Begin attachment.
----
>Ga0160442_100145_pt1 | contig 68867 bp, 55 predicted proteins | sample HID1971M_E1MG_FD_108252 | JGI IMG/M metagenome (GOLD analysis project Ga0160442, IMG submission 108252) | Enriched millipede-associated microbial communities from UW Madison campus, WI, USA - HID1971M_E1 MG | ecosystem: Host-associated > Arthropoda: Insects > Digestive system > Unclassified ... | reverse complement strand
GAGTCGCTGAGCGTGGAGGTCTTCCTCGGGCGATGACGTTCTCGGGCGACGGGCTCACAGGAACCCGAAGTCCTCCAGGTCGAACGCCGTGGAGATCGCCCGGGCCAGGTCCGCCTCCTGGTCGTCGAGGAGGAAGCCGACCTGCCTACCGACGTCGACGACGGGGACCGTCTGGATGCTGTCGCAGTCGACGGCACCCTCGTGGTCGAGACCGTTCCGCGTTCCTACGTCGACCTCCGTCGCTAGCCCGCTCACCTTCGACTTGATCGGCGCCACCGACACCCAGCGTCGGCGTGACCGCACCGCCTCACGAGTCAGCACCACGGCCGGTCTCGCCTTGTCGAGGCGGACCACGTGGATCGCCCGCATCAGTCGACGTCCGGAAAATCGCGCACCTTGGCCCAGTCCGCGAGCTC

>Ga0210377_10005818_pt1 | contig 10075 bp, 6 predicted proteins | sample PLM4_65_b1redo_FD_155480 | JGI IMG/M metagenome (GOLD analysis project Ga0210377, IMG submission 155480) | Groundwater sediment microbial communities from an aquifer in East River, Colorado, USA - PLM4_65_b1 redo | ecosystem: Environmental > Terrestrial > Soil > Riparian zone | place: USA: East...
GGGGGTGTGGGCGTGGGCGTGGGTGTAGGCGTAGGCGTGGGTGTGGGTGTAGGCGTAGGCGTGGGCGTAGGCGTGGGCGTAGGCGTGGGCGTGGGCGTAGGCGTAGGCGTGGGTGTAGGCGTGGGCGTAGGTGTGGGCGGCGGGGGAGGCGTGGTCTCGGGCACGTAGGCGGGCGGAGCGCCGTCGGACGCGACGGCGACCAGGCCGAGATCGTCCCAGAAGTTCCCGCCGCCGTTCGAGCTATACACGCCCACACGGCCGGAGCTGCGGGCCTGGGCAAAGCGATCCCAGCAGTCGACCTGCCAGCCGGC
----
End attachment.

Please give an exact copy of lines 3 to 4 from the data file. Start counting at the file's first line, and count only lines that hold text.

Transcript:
>Ga0210377_10005818_pt1 | contig 10075 bp, 6 predicted proteins | sample PLM4_65_b1redo_FD_155480 | JGI IMG/M metagenome (GOLD analysis project Ga0210377, IMG submission 155480) | Groundwater sediment microbial communities from an aquifer in East River, Colorado, USA - PLM4_65_b1 redo | ecosystem: Environmental > Terrestrial > Soil > Riparian zone | place: USA: East...
GGGGGTGTGGGCGTGGGCGTGGGTGTAGGCGTAGGCGTGGGTGTGGGTGTAGGCGTAGGCGTGGGCGTAGGCGTGGGCGTAGGCGTGGGCGTGGGCGTAGGCGTAGGCGTGGGTGTAGGCGTGGGCGTAGGTGTGGGCGGCGGGGGAGGCGTGGTCTCGGGCACGTAGGCGGGCGGAGCGCCGTCGGACGCGACGGCGACCAGGCCGAGATCGTCCCAGAAGTTCCCGCCGCCGTTCGAGCTATACACGCCCACACGGCCGGAGCTGCGGGCCTGGGCAAAGCGATCCCAGCAGTCGACCTGCCAGCCGGC